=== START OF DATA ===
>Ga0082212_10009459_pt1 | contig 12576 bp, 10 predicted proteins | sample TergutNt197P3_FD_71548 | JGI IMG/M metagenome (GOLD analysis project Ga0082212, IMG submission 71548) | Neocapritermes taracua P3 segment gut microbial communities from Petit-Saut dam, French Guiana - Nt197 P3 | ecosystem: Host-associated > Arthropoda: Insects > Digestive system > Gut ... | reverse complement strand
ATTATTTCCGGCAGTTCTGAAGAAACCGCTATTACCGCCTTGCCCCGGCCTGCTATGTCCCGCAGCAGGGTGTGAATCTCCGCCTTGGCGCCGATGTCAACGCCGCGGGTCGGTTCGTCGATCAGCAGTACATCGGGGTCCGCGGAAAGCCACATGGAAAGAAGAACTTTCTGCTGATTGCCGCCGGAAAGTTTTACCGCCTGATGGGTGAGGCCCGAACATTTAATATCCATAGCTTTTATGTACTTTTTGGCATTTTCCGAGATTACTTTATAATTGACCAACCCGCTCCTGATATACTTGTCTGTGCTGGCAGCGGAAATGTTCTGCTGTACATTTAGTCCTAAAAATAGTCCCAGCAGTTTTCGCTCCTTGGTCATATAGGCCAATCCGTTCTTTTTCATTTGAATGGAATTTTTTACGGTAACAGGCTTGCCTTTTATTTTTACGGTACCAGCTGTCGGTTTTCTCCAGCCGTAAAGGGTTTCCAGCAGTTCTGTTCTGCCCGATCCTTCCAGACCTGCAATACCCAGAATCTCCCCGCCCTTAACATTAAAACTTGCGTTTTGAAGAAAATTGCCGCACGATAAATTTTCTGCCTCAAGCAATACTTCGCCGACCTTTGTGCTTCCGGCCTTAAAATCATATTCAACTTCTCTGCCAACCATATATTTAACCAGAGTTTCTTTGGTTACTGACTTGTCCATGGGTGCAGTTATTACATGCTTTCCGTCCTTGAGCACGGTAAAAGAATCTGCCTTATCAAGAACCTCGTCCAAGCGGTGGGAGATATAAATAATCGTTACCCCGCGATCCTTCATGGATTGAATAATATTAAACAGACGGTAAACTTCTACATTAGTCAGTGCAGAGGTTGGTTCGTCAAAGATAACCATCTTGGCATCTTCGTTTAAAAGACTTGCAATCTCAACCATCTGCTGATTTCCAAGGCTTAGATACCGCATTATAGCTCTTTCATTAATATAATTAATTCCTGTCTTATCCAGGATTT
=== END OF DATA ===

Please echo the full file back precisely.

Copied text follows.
>Ga0082212_10009459_pt1 | contig 12576 bp, 10 predicted proteins | sample TergutNt197P3_FD_71548 | JGI IMG/M metagenome (GOLD analysis project Ga0082212, IMG submission 71548) | Neocapritermes taracua P3 segment gut microbial communities from Petit-Saut dam, French Guiana - Nt197 P3 | ecosystem: Host-associated > Arthropoda: Insects > Digestive system > Gut ... | reverse complement strand
ATTATTTCCGGCAGTTCTGAAGAAACCGCTATTACCGCCTTGCCCCGGCCTGCTATGTCCCGCAGCAGGGTGTGAATCTCCGCCTTGGCGCCGATGTCAACGCCGCGGGTCGGTTCGTCGATCAGCAGTACATCGGGGTCCGCGGAAAGCCACATGGAAAGAAGAACTTTCTGCTGATTGCCGCCGGAAAGTTTTACCGCCTGATGGGTGAGGCCCGAACATTTAATATCCATAGCTTTTATGTACTTTTTGGCATTTTCCGAGATTACTTTATAATTGACCAACCCGCTCCTGATATACTTGTCTGTGCTGGCAGCGGAAATGTTCTGCTGTACATTTAGTCCTAAAAATAGTCCCAGCAGTTTTCGCTCCTTGGTCATATAGGCCAATCCGTTCTTTTTCATTTGAATGGAATTTTTTACGGTAACAGGCTTGCCTTTTATTTTTACGGTACCAGCTGTCGGTTTTCTCCAGCCGTAAAGGGTTTCCAGCAGTTCTGTTCTGCCCGATCCTTCCAGACCTGCAATACCCAGAATCTCCCCGCCCTTAACATTAAAACTTGCGTTTTGAAGAAAATTGCCGCACGATAAATTTTCTGCCTCAAGCAATACTTCGCCGACCTTTGTGCTTCCGGCCTTAAAATCATATTCAACTTCTCTGCCAACCATATATTTAACCAGAGTTTCTTTGGTTACTGACTTGTCCATGGGTGCAGTTATTACATGCTTTCCGTCCTTGAGCACGGTAAAAGAATCTGCCTTATCAAGAACCTCGTCCAAGCGGTGGGAGATATAAATAATCGTTACCCCGCGATCCTTCATGGATTGAATAATATTAAACAGACGGTAAACTTCTACATTAGTCAGTGCAGAGGTTGGTTCGTCAAAGATAACCATCTTGGCATCTTCGTTTAAAAGACTTGCAATCTCAACCATCTGCTGATTTCCAAGGCTTAGATACCGCATTATAGCTCTTTCATTAATATAATTAATTCCTGTCTTATCCAGGATTT